The pandemic caused by the Sars-CoV-2 coronavirus has represented an unprecedented challenge for the most diverse fields of science and medicine. Never before has so much or so quickly been investigated an unknown virus until a year and a half ago. Never before have we been so aware of the importance of scientific research for humanity. This is one of the great lessons that Covid-19 leaves behind.
“The investigation has taken different forms, it has entered the homes of citizens and we have identified what we are talking about when we talk about science“, said Raquel Yotti, general secretary for Research of the Ministry of Science and speaker of the ‘II Symposium of the Health Observatory: The Lessons of Covid-19’ organized by EL ESPAÑOL and Invertia and which began this Monday.
Yotti has claimed the need for do an analysis of both successes and failures committed throughout the pandemic. “All learning processes, both individual and collective, arise from the analysis of the causes. Observing means looking carefully, analyzing in a very rigorous way,” said the Secretary General for Research. “Analysis by analysis does not lead us anywhere if it is not accompanied by an action plan for recovery. And last year we talked about recovery, but we are already in the transformation,” he added.
Among the successes, the former director of the Carlos III Health Institute (ISCIII) has given an example of the vaccination campaign carried out by our country, which today has allowed 74% of the population to be vaccinated with the complete schedule . A ‘miracle’ that not many believed in until relatively recently. “The vaccination campaign is a success of science, technology and Spanish society of which we should be very proud “, he said. The seroprevalence study carried out in our country or the CombiVacs clinical trial, whose results were published in the journal The LancetThey are also a source of pride for Yotti.
How has it been possible for us to vaccinate more than 70% of the Spanish population or to carry out projects that involve the entire health system? The key to this is investment. An investment that different countries have made for more than 25 years in mRNA technology and that has made it possible to develop the vaccine against Covid-19 in record time. This success, according to the researcher and specialist in Cardiology, should make us think about the advisability of investing in projects that will yield long-term results.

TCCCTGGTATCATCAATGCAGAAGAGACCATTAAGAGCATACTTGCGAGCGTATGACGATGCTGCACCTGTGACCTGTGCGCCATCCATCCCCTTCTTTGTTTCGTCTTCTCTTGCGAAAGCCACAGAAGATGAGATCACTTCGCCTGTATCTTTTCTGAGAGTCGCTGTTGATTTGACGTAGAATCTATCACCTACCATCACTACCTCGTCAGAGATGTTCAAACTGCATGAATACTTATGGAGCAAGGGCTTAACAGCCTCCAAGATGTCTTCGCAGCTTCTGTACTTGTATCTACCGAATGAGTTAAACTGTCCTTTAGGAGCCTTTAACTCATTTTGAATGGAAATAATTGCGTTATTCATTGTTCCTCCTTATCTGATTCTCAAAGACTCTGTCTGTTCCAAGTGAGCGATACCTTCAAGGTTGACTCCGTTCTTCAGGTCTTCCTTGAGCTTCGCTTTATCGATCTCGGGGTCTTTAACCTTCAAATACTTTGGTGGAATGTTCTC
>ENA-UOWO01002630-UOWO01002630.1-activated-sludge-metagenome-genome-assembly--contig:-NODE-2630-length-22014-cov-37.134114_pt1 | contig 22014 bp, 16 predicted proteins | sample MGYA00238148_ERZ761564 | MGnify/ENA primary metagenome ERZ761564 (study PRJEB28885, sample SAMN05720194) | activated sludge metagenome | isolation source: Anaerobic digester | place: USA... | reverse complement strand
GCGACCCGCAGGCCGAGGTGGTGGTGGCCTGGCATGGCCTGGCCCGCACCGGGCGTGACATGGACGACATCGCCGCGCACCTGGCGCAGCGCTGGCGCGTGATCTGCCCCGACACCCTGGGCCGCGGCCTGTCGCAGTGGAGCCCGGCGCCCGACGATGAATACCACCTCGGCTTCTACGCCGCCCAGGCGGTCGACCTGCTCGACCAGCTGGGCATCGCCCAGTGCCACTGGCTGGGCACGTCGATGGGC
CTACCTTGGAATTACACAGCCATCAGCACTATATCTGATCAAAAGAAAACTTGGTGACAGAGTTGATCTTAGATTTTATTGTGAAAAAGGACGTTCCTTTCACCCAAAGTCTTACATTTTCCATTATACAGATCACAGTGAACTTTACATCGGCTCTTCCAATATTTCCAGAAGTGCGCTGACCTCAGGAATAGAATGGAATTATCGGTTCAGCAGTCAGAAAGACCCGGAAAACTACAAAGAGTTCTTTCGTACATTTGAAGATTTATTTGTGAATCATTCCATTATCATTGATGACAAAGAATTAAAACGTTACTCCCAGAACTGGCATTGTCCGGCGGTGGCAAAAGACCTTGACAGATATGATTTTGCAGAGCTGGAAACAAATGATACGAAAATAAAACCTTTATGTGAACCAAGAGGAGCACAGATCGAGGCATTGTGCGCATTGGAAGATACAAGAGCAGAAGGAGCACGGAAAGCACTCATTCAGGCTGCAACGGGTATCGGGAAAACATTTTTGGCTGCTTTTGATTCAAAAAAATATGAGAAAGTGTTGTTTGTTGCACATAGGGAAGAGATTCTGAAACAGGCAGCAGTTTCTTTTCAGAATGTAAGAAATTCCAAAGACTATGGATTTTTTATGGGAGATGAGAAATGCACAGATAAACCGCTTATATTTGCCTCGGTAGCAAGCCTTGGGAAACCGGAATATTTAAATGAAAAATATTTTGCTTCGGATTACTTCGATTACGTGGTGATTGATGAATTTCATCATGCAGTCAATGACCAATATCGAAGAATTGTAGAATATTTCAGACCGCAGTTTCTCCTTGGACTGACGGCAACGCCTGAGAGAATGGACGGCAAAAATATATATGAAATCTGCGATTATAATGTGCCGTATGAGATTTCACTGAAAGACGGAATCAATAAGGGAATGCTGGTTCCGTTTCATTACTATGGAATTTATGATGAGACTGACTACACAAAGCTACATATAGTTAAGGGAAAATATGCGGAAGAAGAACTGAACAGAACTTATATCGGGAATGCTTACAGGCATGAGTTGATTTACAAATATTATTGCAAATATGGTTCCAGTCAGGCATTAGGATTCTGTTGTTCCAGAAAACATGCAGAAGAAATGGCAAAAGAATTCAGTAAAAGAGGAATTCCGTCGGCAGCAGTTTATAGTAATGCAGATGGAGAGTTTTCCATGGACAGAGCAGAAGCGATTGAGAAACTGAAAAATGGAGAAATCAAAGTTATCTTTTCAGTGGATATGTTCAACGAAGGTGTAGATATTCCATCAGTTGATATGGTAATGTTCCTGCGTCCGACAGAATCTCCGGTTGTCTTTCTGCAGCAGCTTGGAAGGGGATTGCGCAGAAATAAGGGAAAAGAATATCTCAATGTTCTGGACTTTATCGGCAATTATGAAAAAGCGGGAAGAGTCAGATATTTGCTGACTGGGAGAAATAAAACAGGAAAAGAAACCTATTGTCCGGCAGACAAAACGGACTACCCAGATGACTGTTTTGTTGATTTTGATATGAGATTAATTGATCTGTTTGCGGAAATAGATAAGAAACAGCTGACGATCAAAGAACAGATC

But not only that, the Secretary General for Research has also highlighted the collaboration between disciplines and different sectors of society “usually separated by impassable walls.” “Public-private collaboration has become a reality”, has been proud. “Support structures have been needed and we need to continue deepening those structures because collaboration that is not supported by a good scaffolding disappears.”
Obtaining data related to Covid-19 was one of the great headaches during the toughest moments of the pandemic. This has been recognized by the researcher, who has assured that “without information it is very difficult to design public policies, much less when they are urgent.” “We lacked data because a profound digital transformation of the national health system is necessary and of all the investigative means to carry out the projects “.
In the same way, the pandemic has shown that there are great social and gender inequalities, which have worsened over the months. Yotti points out that “it is time to take action.” And that action goes through the EU’s Recovery, Transformation and Resilience Plan, which was presented last May by the former Minister of Science and Innovation, Pedro Duque, and the Minister of Health, Carolina Darias, and which contemplates more than 3,300 million of European funds to promote Spanish R & D & I.
“With the recovery funds we have gone from a very low budget to generating an increase of 60%. Now, the challenge is that this increase in investment in science is sustainable, and for this we need to involve the whole of society”, he assured Yotti. Among the objectives of this ambitious plan are to improve governance and coordination, promote a greater number of scientific careers or bet on the transfer of knowledge. All this always attending to “criteria of excellence”, trying to identify “the seeds of science that have not yet grown” in our country and that they may be in “territories that function as locomotives.”
Only in this way, according to Yotti, will we be better prepared for future pandemics. “I hope that next year, in the third edition of the Health Observatory, we can say that it was the pandemic and this great drama that made us wake up for action”, has ended.
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